If you have questions about or are interested in teaching in the University’s credit bearing Summer Session, please contact James Chansky, Director of Summer Session and Pre-College Programs at firstname.lastname@example.org or 401-863-7905.
To learn more, visit:
Undergraduate Programs Web Site »
Online Pre-College Courses
Brown University’s Pre-College Program is accepting proposals for online courses for high school students, which will run for four weeks during the summer term. Our courses are rigorous, active learning experiences designed and led by Brown instructors. Students work one-on-one with their instructors and with talented, motivated students from around the globe as they engage in academic inquiry at the level of first-year undergraduate study. All online pre-college courses are not for credit; Brown awards certificates of completion to those students who successfully meet all course requirements.
Courses are fully online, and delivered in Brown's Canvas learning management system. The courses are asynchronous, meaning that students are not required to log in at a set time to do their work. We follow a weekly schedule, so students will know what they need to do each week and the due dates for their assignments, but it is completely up to them when during the week they do their work. Courses should be designed for students to spend approximately 10 hours per week on coursework.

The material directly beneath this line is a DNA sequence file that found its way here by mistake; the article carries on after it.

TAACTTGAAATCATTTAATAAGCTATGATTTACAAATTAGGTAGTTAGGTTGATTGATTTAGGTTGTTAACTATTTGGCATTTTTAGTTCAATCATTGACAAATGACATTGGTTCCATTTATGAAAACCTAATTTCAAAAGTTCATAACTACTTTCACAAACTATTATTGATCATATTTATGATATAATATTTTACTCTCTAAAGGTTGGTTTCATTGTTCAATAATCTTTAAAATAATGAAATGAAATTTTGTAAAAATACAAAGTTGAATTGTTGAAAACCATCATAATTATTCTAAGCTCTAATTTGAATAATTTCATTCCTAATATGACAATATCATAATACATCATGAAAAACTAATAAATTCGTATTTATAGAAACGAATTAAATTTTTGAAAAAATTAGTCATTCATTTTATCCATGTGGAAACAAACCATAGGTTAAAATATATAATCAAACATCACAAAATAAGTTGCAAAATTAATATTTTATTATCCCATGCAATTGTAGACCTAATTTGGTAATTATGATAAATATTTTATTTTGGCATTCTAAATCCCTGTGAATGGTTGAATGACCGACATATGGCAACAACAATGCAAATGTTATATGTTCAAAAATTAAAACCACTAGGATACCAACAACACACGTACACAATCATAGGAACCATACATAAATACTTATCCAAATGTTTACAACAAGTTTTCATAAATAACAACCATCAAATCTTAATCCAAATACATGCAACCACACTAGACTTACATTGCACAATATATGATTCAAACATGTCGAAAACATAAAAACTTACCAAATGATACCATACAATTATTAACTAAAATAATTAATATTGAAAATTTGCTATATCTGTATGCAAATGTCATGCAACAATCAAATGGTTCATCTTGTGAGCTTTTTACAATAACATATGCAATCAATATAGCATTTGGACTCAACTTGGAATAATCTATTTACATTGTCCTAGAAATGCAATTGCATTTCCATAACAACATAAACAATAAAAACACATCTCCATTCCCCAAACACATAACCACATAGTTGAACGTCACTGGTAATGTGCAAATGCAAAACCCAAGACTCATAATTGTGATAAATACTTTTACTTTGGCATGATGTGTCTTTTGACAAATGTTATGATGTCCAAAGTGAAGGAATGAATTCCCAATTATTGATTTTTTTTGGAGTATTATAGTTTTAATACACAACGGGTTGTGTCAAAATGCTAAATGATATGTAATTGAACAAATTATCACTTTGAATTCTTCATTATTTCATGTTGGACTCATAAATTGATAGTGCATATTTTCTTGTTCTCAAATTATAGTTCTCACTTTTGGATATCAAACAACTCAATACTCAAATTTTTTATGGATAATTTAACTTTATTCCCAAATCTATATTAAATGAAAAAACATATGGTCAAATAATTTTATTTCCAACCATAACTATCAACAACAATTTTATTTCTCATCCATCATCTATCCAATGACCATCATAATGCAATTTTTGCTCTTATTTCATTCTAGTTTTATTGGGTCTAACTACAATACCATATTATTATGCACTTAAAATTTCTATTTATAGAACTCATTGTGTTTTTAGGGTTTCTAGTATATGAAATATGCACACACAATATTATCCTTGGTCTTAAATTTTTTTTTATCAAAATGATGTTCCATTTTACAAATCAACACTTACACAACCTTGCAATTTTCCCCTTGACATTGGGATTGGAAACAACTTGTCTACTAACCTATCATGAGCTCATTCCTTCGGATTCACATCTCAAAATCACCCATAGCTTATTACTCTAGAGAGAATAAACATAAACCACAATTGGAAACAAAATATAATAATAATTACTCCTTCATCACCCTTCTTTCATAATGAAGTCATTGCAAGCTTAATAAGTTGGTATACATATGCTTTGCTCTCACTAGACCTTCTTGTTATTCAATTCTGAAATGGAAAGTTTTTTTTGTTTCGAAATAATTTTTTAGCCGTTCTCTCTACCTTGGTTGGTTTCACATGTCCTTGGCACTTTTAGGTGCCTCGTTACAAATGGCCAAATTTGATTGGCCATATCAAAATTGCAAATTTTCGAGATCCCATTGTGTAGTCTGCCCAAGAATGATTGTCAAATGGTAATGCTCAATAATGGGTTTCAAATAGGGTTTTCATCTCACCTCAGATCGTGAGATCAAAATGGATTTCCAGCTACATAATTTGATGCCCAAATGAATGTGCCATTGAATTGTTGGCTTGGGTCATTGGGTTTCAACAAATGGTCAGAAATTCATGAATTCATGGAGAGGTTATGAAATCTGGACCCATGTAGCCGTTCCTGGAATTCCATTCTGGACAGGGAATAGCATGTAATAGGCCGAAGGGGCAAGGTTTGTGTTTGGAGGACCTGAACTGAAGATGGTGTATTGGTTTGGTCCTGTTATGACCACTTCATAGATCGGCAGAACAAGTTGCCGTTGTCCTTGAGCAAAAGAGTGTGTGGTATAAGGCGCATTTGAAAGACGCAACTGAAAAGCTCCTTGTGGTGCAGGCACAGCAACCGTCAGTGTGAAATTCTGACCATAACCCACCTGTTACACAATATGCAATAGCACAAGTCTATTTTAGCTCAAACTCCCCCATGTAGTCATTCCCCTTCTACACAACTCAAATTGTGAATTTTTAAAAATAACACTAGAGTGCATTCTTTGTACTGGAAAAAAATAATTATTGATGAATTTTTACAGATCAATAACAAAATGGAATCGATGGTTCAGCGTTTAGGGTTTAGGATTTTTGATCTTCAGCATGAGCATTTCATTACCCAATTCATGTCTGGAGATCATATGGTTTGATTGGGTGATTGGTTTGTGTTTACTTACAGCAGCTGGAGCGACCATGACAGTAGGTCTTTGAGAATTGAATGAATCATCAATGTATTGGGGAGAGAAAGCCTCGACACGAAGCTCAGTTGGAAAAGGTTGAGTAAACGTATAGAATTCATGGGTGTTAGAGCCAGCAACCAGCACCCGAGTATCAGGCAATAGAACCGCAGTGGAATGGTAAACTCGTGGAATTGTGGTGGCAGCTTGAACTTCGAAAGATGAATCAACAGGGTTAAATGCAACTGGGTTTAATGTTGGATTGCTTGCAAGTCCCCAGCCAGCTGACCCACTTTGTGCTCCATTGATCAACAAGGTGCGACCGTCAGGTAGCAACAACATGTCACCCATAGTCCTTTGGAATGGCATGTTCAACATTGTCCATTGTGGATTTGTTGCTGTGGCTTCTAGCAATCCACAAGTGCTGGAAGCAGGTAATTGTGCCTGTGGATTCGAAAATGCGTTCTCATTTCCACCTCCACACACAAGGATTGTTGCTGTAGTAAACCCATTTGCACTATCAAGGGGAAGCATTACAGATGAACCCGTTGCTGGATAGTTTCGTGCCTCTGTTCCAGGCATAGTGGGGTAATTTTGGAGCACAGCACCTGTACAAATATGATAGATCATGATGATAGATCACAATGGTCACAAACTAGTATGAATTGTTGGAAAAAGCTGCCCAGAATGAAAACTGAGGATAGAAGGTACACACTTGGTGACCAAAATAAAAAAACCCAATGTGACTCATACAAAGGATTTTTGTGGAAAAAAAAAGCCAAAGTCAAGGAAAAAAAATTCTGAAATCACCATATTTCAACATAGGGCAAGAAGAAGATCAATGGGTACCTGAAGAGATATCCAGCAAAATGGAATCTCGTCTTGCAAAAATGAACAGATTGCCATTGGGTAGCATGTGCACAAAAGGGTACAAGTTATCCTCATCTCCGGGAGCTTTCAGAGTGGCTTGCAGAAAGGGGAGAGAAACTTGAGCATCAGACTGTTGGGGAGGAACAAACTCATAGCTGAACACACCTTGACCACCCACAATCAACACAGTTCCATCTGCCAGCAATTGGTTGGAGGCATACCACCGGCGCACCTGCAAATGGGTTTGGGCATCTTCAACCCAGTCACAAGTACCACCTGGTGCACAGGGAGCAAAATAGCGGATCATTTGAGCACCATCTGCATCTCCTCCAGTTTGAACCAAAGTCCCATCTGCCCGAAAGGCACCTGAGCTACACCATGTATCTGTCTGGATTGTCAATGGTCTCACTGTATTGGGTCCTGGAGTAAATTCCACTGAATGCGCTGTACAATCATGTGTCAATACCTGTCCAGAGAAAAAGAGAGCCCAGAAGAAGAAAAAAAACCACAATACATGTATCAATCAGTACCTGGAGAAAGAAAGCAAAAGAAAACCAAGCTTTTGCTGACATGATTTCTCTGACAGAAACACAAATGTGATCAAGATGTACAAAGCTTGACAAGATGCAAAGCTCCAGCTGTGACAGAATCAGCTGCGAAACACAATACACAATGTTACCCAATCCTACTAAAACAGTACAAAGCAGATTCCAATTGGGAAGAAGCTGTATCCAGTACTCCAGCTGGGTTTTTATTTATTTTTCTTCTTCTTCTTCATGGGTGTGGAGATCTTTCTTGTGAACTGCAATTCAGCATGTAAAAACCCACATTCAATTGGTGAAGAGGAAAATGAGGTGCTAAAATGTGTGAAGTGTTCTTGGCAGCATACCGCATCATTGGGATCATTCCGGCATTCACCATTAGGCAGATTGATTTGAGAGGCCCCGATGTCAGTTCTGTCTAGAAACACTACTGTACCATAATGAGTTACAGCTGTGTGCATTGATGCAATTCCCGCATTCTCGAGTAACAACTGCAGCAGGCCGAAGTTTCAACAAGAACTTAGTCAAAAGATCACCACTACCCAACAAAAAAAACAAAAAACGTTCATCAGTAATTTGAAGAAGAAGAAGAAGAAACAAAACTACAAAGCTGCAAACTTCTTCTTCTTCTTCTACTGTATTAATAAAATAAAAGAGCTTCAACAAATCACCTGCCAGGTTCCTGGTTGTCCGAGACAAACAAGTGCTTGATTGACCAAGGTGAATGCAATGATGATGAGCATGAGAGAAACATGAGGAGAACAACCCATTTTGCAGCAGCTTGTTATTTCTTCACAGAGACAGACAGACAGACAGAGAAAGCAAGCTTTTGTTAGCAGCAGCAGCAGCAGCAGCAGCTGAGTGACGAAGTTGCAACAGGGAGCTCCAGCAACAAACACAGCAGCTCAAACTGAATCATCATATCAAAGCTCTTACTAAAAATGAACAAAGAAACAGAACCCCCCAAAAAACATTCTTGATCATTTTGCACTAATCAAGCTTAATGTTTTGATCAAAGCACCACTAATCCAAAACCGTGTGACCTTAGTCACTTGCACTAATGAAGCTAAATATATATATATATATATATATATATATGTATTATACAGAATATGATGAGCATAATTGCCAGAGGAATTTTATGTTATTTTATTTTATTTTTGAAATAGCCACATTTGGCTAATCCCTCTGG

Our Approach to Online Learning
We believe effective learning depends on high-quality instructional design – no matter whether in a traditional face-to-face classroom or in an online environment. Brown’s online pre-college instructors are enthusiastic, imaginative educators working at the forefront of online teaching and learning. They work closely with the SPS instructional designers to develop and deliver course content that exemplifies best practices of student-centered design and inquiry-based learning. We maintain small class sizes that reflect Brown’s policy for teaching assistant support of undergraduate courses, and which fosters exciting, dynamic learning communities that encourage one-on-one interaction, team work, and networking.
Summer@Brown Pre-College Courses